‘Hundreds of thousands’ of seniors will get subsidized dental care next month, health minister vows


Canada's health minister has promised that “hundreds of thousands” of seniors will receive subsidized dental treatment under the Canada Dental Care Plan (CDCP) next month, despite an expected low enrollment rate of dentists providing dental care.

“May is going to see hundreds of thousands of older people,” Mark Hollander said outside the House of Commons this week. “My aim is to make sure we do get everyone seen and to scale up the system that's in place ”

Holland acknowledged there will be “bumps along the way” once the public program – which should eventually provide dental coverage to one in four Canadians – launches in a matter of weeks. Ottawa is gradually expanding eligibility, starting with Canadian residents aged 70 and older; 1.7 million seniors have already signed up.

“It's going to take some time for us to be fully rolled out…it's going to be a challenge to meet people's full needs, we've always known that,” Holland said.

Watch: Dentists slow to sign up for federal dental care plan

Not enough dentists join the National Dental Care Scheme

About 1.6 million Canadian seniors sign up for the National Dental Care Plan, but only a few thousand dentists agree to participate. That could force seniors to scramble to find a new dentist who participates in the program.

Holland's comments are at Oral health providers have been slow to sign up for the program, CBC News reveals. The dental association believes the paperwork required to process insurance claims in Ottawa places an unreasonable burden on dental practices already struggling with a lack of administrative staff.

Holland said another way to have dentists bill the federal government for services is being studied, but did not provide further details.

“We formed a working group to really keep the administrative burden as low as possible,” Holland said, adding that in 90 percent of cases, the program's goal is to reimburse dental offices within two days. .

“We can't leave it unchecked or someone could misuse it and we don't want that and we do have a responsibility to the taxpayers,” he said.

NDP health critic Peter Julian said Ottawa needs to simplify its billing system to make the dental program successful.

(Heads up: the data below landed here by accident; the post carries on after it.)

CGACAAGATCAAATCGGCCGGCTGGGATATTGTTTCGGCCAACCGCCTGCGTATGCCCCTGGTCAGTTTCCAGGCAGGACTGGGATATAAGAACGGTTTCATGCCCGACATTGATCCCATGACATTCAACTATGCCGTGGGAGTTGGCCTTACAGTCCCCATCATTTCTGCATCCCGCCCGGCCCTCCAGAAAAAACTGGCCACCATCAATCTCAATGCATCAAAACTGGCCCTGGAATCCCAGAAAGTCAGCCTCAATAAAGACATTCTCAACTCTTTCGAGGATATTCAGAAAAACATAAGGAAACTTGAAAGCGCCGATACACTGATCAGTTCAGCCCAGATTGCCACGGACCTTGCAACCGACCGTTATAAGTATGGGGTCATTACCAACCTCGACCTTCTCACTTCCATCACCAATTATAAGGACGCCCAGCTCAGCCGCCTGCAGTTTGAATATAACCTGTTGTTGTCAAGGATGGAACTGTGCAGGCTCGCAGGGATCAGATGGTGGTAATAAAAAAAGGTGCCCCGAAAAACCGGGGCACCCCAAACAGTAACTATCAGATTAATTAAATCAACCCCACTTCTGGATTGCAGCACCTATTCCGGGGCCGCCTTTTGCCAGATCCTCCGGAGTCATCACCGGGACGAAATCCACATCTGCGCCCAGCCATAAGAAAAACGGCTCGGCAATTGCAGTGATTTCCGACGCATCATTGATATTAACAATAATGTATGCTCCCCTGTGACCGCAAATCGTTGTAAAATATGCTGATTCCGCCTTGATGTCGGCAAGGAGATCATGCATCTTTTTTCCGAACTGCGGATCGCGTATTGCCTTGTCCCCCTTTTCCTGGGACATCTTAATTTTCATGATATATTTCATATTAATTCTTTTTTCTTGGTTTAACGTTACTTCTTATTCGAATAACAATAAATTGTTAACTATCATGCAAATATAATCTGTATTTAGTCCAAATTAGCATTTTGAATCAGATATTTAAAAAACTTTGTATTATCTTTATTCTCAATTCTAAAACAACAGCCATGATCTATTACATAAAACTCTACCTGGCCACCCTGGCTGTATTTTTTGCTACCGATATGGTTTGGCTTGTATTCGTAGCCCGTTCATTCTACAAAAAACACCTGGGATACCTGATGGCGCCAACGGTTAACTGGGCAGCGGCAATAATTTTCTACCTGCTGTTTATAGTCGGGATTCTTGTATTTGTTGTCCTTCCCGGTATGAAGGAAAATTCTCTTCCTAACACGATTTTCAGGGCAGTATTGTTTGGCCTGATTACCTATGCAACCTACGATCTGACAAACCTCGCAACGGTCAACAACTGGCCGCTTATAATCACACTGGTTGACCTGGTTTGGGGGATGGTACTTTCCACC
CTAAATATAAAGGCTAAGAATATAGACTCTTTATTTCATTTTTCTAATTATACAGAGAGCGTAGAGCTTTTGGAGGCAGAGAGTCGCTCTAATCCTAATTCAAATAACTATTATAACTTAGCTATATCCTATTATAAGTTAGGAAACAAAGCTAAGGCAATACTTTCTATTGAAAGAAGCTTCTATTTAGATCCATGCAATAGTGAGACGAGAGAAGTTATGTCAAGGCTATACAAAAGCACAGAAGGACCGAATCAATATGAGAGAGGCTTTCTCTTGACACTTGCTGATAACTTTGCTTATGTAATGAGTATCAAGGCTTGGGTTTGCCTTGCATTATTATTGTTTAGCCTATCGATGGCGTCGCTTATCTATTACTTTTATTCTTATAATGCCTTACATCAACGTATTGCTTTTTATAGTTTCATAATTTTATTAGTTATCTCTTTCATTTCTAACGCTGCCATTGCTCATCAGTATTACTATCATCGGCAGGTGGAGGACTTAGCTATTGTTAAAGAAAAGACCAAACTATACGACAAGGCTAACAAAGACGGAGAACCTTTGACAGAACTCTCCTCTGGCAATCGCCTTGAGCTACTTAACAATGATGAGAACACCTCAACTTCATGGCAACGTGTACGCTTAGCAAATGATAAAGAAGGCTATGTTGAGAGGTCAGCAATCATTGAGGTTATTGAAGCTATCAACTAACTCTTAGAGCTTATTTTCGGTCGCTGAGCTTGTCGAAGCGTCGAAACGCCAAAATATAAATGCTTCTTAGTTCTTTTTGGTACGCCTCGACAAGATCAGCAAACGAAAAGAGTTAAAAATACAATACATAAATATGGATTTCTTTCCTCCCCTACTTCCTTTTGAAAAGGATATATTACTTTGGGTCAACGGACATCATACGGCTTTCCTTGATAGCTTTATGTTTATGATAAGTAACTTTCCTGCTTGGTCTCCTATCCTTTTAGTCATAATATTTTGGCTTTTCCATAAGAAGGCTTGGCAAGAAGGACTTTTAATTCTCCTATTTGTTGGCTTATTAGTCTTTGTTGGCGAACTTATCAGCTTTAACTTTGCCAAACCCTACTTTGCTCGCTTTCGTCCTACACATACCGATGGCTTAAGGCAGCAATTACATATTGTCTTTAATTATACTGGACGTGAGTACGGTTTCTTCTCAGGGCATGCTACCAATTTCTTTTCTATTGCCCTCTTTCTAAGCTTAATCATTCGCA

“This is the biggest healthcare initiative we've seen since Medicare for All,” Julian said. “We want to maximize the number of dentists participating in the scheme across the country.”

Dental care is a key pillar of the supply and confidence agreement between the federal Liberal government and the NDP.

The deal has now been in place for more than two years, with the NDP backing the Liberals in a key vote in the House of Commons, keeping the minority government in power. In return, the Liberals promised to pass legislation on NDP priorities, such as national dental coverage.

Conservatives remain silent on dental care stance

Conservative health critic Stephen Ellis would not answer reporters' questions on Wednesday about the party's stance on the $13 billion dental care plan, despite repeated requests for comment from the official opposition.

Conservative Party and Bloc Québécois vote against legislation In October 2022, this includes a temporary dental care scheme for children – a temporary scheme introduced while the government works to introduce the CDCP.

Ellis spoke briefly to reporters before attending a Conservative caucus meeting on Wednesday.

“You know what, it's interesting because the health minister has been bragging about how many Canadians have signed up for dental care plans. I guess the challenge I want you all to take up is how many dentists have signed up, so I'll leave that to You,” he told reporters.

Holland said last week that “thousands” of oral health providers have signed up for the program so far. CBC News has repeatedly asked the minister's office for more specific figures.

Conservative health critic and Cumberland-Colchester MP Dr. Stephen Ellis is asking Health Canada to reverse its regulatory changes.
Conservative health critic Dr. Stephen Ellis would not answer questions about his party's position on the Canada Dental Care Plan (CDCP). (Adrian Wild/Canadian Press)

'I was worried it wasn't going to happen': Halifax senior

Halifax senior Julie Kelsey found that although she qualified for coverage, her dentist wouldn't participate and the program's rollout was “a mess.”

The retiree said one of her biggest expenses is paying for dental bills out of pocket, which costs $2,000 to $3,000 a year.

“I guess what I'm going to do next week is call around, but it sounds like it's going to be really hard to find people,” Kelsey said.

She said seniors should get clear updates on the program from the federal government and dentists.

“No one told us anything. I'm sure I'm not the only one wondering what happened,” she said.

“I'm afraid that's not going to happen.”

Do you have questions about how Canada’s new dental care plan might affect you? Send an email to ask@cbc.ca.



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